I hope you buy one and prove me wrong.

    • Tim says:

      Great comment and great attitude.

  9. DP says:

    This may be a good practical bike, all depends on reliability and service/ waranty. I’d say this is exactly opposite to previously introduced KTM.

    Well yes, it is not top performer, neither is that light but who cares, it is a practical machine, not show piece.

  10. Crazyjoe says:

    Not bad but I’ll guess the brakes will be useless like on the Honda 500. Ok wouldn’t a Suzuki zoom zoom be funner in 400 or 500 cc. At least to those not expecting to race it in off road events.

  11. George Catt says:

    I’ve been to the Himalayas on a 500 RE with FI. Low power, good torque, 19″ on both ends. We broke a couple (wheels, chains, sprockets) but spares are readily available. I swear, the small shops could build one from scratch if needed. We went over 18,000 feet. Always started, always rolled. The trip was a blast, but I’d rather have a more modern bike, as in the suggested CB500X Honda.

  12. Vrooom says:

    420 lbs. isn’t terribly reasonable for a 400cc dual sport. A road bike, yes, I’d buy that. But there are a lot of options that are both lighter and more powerful. The price is fairly budget, but I wouldn’t ride this out of my cell phone service area.

  13. austin zzr 1200 says:

    The same folks who buy Ural will buy this thing…authentic, under-performing 3rd-world junk. But hey, if that’s your thing…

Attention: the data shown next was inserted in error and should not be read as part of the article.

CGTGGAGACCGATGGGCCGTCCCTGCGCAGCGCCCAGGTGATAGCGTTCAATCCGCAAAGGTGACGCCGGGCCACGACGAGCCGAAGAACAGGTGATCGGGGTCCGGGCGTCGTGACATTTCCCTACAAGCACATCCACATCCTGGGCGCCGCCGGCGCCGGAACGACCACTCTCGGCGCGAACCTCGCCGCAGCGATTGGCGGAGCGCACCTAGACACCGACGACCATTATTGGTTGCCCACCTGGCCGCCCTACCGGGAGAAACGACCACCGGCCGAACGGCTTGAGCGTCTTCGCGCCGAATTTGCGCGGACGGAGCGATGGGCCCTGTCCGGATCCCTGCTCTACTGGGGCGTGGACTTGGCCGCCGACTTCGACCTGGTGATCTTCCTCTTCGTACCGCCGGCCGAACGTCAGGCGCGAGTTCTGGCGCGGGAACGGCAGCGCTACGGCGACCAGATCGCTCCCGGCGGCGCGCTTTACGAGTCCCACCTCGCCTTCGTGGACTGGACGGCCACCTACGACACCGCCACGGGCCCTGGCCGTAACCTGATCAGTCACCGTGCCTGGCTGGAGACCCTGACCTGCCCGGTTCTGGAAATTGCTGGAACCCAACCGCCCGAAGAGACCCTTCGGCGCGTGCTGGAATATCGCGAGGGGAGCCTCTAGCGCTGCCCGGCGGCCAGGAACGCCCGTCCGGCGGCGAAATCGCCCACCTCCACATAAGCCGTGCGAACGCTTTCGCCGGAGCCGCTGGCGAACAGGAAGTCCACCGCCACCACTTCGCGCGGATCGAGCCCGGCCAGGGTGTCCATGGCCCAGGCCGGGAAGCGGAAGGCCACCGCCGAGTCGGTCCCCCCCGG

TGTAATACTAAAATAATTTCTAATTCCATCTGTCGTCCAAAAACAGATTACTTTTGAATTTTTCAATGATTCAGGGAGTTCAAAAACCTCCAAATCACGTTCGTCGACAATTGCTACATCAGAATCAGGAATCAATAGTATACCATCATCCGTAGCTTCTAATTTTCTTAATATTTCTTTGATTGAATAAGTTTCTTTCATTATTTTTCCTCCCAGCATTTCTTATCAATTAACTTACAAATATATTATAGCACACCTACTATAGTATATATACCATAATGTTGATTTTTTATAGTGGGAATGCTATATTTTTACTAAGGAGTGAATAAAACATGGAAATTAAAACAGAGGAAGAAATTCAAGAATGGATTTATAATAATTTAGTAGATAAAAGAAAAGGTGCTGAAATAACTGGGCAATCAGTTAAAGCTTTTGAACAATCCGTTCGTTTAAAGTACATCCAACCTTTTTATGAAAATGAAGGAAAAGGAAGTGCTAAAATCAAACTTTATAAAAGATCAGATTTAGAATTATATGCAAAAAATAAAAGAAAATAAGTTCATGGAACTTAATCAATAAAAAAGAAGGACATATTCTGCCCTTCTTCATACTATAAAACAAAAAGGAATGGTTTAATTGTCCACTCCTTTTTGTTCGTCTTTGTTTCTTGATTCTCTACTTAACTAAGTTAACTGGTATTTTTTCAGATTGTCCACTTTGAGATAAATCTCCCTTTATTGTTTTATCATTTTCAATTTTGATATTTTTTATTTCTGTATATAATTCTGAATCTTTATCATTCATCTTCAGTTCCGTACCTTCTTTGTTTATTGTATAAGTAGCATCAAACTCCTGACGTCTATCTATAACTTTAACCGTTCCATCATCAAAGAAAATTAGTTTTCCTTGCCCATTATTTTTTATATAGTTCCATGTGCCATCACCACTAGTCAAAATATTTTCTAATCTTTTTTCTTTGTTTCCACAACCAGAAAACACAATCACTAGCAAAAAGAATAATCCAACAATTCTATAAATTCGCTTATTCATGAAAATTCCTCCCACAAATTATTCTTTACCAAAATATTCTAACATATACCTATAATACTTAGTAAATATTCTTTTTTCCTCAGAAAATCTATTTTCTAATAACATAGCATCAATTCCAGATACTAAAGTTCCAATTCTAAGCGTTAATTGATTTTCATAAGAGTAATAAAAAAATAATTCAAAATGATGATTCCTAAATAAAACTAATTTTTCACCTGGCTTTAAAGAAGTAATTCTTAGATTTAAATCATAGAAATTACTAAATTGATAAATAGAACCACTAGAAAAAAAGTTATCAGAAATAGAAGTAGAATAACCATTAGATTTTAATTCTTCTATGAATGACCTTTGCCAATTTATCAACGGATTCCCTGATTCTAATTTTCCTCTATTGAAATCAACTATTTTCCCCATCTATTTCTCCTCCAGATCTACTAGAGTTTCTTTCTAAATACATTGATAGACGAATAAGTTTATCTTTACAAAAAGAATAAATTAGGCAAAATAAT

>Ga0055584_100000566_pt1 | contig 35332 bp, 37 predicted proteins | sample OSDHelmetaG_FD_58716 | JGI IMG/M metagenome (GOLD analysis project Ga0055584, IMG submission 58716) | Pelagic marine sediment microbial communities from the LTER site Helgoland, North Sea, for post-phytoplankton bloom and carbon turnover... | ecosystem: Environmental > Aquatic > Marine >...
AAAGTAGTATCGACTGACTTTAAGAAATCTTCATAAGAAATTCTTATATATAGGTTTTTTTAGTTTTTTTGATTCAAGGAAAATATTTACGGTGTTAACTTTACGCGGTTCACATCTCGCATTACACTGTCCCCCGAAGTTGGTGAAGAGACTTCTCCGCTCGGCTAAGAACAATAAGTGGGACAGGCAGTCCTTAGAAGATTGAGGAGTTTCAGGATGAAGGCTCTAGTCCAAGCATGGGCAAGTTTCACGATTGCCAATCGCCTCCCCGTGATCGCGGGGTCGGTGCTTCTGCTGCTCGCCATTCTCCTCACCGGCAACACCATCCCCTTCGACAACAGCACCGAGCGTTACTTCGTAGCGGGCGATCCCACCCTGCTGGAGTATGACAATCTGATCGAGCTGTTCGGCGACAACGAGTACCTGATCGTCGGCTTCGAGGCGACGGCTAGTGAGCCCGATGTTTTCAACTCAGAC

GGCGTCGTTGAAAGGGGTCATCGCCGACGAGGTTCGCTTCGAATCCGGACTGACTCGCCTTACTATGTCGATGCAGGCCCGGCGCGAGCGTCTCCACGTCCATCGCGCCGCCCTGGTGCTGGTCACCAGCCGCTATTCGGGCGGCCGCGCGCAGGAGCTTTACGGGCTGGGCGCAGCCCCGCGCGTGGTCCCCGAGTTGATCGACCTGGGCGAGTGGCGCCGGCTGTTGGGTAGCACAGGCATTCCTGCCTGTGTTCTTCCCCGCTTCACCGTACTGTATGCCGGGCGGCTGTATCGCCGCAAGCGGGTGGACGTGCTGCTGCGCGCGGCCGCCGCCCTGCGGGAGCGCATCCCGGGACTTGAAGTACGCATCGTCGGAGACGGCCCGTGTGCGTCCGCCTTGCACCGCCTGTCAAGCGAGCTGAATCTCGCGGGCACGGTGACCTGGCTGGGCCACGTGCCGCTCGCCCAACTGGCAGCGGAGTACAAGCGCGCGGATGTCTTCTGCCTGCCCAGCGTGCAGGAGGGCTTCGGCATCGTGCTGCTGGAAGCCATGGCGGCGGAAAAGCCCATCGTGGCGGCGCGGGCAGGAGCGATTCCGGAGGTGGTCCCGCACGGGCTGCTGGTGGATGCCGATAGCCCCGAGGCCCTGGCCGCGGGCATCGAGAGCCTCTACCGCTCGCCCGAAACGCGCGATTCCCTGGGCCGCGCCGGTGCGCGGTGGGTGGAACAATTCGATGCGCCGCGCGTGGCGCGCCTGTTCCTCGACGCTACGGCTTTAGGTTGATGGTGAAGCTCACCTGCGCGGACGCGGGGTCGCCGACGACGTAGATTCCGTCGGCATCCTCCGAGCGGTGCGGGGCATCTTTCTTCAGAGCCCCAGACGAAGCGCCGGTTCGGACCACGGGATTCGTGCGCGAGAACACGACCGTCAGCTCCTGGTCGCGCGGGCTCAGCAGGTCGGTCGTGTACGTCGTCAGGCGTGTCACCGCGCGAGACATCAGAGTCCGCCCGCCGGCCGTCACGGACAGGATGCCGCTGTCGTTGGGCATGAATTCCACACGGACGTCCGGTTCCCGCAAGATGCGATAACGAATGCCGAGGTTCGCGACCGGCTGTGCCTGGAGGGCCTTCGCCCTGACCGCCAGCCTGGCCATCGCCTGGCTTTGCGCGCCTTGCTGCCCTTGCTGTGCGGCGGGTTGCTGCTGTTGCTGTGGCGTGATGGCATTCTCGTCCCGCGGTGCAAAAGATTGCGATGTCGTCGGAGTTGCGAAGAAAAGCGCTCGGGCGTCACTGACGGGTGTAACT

And yes Russia is a 3rd world country with nuclear weapons…I used to live there

    • Gary Turner says:

      As I have traveled around the USA it too seems to be 3rd world in so many ways & places; poverty, inequality, crime, shacks & mobile homes abound. But all that has little to do with an Indian made motorcycle. India is actually struggling to improve its society and those at Enfield do seem to make incremental improvements. Maybe the market is there for them to succeed whereas in USA not as likely. Those Enfields have been around a long time in India so they do not seem to be a huge failure. I think there will always be a place for simpler retro styled and yes even low performance motorcycles.

      • austin zzr 1200 says:

        Enfield Local success = tariffs. India makes a good case for American exceptionalism. I work in IT/ Software development …so just about everyone I deal with is from the subcontinent. They can’t get away from there fast enough….. Improving our country starts locally (thanks, Tip) not electing these morons to the oval office.

    • P Harris says:

      Ha ha. My promise to everyone who buys this stuff is that I will stop to help with repair, as I have in the past. …and I won’t say “I told you so” if you won’t call my amazing modern bike an appliance.

      • austin zzr 1200 says:

        That is charitable. I have to fight the schadenfreude when seeing a helmet-less pirate wrenching his broken HD roadside…but i still offer to help. Let me ride a Honda?